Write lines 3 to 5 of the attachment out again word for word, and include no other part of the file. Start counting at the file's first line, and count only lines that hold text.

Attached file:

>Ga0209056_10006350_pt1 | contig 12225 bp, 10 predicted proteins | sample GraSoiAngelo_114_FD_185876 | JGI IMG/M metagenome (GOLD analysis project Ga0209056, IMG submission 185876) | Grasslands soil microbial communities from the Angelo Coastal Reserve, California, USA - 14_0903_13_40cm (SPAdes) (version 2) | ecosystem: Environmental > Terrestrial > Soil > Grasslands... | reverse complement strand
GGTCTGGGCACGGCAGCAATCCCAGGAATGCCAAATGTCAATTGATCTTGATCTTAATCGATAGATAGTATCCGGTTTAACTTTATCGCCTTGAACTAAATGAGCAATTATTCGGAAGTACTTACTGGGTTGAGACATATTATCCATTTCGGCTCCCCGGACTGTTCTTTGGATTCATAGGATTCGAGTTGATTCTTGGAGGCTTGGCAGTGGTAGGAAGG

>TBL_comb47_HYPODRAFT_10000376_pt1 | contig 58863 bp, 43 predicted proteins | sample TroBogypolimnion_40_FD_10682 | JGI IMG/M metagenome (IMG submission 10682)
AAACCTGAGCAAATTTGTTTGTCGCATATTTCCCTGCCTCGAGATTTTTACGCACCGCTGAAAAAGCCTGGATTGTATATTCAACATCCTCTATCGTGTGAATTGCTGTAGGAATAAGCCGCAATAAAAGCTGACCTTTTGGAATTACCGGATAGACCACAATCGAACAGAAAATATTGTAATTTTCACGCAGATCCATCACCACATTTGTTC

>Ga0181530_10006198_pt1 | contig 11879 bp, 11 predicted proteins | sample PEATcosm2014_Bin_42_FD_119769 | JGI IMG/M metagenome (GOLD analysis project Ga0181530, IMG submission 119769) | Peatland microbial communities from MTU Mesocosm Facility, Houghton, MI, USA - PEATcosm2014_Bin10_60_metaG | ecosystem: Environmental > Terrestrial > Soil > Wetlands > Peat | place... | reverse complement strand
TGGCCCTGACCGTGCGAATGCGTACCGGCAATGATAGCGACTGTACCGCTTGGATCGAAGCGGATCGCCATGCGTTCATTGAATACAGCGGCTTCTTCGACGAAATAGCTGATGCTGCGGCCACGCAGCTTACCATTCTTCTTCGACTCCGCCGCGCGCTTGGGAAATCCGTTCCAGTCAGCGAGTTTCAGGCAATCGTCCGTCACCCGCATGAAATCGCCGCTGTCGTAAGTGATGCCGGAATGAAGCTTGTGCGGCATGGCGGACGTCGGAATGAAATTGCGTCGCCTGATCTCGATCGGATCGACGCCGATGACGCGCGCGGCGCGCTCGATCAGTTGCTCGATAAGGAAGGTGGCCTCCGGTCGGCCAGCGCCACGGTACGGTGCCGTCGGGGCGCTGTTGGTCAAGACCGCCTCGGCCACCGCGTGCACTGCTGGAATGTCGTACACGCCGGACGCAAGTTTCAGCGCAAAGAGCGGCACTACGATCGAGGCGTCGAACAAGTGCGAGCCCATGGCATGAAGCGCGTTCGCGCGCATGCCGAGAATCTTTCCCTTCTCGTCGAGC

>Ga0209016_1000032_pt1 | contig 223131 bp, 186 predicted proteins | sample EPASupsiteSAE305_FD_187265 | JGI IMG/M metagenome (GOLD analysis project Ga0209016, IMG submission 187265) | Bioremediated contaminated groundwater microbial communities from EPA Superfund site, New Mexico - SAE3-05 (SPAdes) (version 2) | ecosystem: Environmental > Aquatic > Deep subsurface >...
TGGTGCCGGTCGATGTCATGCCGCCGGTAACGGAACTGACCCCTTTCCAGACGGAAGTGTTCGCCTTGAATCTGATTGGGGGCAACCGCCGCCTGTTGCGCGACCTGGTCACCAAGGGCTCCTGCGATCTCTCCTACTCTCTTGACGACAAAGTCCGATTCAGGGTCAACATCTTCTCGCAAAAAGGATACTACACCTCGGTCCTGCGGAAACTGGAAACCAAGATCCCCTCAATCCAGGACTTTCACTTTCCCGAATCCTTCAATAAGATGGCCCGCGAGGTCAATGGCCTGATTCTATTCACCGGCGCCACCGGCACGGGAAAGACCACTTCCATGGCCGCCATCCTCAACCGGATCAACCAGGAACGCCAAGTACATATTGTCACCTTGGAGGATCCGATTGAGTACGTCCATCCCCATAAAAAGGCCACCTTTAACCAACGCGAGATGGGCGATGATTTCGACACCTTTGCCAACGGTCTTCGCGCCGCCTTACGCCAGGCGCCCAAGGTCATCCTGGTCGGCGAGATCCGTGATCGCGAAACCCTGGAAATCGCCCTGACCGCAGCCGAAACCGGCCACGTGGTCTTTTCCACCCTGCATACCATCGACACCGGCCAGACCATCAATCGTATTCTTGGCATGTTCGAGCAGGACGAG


>TBL_comb47_HYPODRAFT_10000376_pt1 | contig 58863 bp, 43 predicted proteins | sample TroBogypolimnion_40_FD_10682 | JGI IMG/M metagenome (IMG submission 10682)
AAACCTGAGCAAATTTGTTTGTCGCATATTTCCCTGCCTCGAGATTTTTACGCACCGCTGAAAAAGCCTGGATTGTATATTCAACATCCTCTATCGTGTGAATTGCTGTAGGAATAAGCCGCAATAAAAGCTGACCTTTTGGAATTACCGGATAGACCACAATCGAACAGAAAATATTGTAATTTTCACGCAGATCCATCACCACATTTGTTC

>Ga0181530_10006198_pt1 | contig 11879 bp, 11 predicted proteins | sample PEATcosm2014_Bin_42_FD_119769 | JGI IMG/M metagenome (GOLD analysis project Ga0181530, IMG submission 119769) | Peatland microbial communities from MTU Mesocosm Facility, Houghton, MI, USA - PEATcosm2014_Bin10_60_metaG | ecosystem: Environmental > Terrestrial > Soil > Wetlands > Peat | place... | reverse complement strand